“Matt, I want to come. I do, but — ”

“I had wondered if you could bear to tear yourself away.”

“But, not yet. Not yet, really. Just a bit longer.”

“I'm not going back in there! Billy’s a lunatic. Did you see the way he looked at me? Okay, it was a dumb move getting this. But for us, it was the best thing we could have done since our old one blew up.”

“Wait for me. Move the van in the trees. Billy never goes outside and Ralph, well, Ralph won’t say anything.”

“Why do want to stay so much? Ralph still won’t look at you twice, especially not now that other’s around. You got no chance.”

I turned around, looked towards the house before walking away without answering his question. I know it’s useless but I want Ralph to come with us, just to stay close to him, even if he treats me like an errant pet. I’ve watched Matt staring at the hurtling traffic down below, never imagining he was dreaming so hard, so real. And with such desperation.

Billy’s up in his room, listening to people talk about their lives, telling family stories, boyfriend stories, girl troubles, how they came by scars and broken bones, what they did in the war, what they did before the war, before life changed so drastically. He listens to these stories, takes out the main points and then creates clay tablets and painfully scratches out the words from the stories. And yet he cannot talk to me or Matt properly. Oh, sometimes he sits in the best room and talks about people he has met. He was never in the war. A pacifist. Billy with Ralph helped pacifists hide. They still do it now, though they pretend I don’t know.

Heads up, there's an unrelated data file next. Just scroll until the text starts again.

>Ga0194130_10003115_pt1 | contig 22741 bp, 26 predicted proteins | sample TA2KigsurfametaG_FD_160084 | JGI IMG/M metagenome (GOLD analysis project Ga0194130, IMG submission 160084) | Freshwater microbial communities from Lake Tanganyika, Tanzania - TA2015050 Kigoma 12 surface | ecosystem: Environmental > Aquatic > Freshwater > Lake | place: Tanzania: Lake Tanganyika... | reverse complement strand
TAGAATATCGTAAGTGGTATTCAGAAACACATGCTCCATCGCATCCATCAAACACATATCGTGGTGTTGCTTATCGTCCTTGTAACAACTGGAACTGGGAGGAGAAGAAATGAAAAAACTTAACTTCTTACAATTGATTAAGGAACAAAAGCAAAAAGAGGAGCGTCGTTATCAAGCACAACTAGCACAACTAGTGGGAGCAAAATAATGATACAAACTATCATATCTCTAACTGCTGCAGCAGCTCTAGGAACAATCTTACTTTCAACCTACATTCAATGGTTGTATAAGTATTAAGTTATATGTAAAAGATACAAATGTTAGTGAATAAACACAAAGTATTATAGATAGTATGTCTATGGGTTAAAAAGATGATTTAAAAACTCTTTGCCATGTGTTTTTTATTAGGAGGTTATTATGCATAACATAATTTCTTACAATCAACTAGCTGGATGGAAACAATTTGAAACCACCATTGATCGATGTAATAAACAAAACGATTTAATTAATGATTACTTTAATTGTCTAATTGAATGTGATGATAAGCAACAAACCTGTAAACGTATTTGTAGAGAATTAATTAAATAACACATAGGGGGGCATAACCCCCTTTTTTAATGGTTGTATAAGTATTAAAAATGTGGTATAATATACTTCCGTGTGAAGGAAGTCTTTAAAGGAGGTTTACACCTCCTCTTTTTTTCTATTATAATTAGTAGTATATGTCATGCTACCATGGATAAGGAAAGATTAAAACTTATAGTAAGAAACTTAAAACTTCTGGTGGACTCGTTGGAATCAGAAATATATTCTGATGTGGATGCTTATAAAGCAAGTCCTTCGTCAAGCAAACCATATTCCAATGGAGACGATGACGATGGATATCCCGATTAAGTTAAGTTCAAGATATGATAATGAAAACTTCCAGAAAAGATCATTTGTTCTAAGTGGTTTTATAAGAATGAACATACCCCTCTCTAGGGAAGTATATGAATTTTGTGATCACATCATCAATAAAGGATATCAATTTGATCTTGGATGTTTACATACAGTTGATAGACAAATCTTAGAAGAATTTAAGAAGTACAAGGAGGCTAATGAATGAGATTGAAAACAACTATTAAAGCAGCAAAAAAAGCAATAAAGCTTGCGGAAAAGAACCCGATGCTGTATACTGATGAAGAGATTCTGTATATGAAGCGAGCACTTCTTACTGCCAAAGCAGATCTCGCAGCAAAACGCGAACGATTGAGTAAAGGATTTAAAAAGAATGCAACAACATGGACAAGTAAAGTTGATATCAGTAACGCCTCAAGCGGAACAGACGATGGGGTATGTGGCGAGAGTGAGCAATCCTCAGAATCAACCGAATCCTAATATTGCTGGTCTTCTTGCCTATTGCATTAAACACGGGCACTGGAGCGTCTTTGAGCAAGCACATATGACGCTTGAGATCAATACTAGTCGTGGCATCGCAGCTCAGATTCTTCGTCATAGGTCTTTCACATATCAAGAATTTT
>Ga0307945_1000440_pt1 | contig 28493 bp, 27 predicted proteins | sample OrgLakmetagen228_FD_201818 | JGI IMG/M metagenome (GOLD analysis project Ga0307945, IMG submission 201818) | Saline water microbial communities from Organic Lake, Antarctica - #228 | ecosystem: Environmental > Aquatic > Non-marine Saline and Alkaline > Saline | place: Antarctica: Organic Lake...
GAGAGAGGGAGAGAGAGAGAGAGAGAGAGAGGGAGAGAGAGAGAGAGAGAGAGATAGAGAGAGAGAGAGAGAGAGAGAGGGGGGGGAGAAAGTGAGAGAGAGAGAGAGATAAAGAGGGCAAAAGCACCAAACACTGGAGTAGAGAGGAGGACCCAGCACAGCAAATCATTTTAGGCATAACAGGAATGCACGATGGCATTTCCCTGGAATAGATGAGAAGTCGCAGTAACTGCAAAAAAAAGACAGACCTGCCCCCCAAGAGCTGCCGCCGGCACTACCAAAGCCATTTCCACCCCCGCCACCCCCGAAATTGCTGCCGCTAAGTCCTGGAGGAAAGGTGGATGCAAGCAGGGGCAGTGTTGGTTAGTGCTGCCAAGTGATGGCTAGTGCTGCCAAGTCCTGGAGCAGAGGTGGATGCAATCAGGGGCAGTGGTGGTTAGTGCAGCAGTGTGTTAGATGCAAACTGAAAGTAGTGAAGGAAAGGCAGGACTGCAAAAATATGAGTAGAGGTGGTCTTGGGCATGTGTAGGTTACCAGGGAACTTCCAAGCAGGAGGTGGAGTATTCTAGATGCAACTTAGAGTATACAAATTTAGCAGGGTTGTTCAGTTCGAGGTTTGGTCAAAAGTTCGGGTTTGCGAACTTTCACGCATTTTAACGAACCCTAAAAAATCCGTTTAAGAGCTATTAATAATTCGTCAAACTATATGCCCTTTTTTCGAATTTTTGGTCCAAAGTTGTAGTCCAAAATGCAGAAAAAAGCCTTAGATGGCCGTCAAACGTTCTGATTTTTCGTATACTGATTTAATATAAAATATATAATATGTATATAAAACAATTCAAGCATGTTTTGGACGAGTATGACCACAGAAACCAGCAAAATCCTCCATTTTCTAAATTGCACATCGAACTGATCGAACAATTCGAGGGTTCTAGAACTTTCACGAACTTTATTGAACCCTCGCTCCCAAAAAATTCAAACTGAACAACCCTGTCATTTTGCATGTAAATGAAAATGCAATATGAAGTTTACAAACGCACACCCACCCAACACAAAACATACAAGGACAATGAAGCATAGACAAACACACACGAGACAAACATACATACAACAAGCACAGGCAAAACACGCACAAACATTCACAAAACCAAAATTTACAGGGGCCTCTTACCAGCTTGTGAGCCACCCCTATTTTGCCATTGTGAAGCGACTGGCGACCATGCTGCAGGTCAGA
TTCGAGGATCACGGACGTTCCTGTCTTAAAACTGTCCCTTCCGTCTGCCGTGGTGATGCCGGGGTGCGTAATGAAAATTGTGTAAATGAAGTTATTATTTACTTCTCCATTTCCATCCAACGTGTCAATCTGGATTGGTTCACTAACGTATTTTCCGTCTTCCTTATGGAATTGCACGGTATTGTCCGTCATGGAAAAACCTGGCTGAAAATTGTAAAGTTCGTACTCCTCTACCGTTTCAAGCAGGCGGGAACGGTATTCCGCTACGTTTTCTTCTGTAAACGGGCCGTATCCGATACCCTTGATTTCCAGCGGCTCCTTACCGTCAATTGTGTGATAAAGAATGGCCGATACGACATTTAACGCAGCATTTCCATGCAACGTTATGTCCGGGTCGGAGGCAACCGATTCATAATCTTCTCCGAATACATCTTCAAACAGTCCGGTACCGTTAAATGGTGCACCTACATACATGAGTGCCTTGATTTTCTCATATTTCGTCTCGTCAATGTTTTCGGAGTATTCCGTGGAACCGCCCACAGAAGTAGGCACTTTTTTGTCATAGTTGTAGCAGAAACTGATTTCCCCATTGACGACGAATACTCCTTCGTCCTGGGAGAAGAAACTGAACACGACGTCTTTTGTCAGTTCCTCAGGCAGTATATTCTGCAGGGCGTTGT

I find the Gissy woman deep in Billy’s chair. This is unusual enough. Billy’s chair is like his private property. Not even the house dog dares to sit there, and he sits everywhere, filling my bed with his hairs and bad breath, and vile digestion. She’s holding a clay tablet. Making them is laborious work. Once in a fit of generosity, Billy asked me if I wanted to learn how to do it, but I can’t see the point in such rigmarole. If I wanted to write words I'd use an electronic box, not clay. Maybe that’s a good idea; maybe I should listen to the stories and write them. Maybe I haven’t got the energy to do even that. But my story, perhaps yes I should record my story. Billy has never expressed any interest in hearing me.

A familiar voice fills the room: plaintive, slightly abrasive; a voice to scrub out pans, full of grit and malice. I dislike this voice. Nadia took to Matt and finding him not to her taste left him gobsmacked. Carrion-eater she was: a crow come to carry away whatever of value you have left. But here her voice is again and I hear her mention Gissy. Gissy herself looks up at that point with eyes full of tears.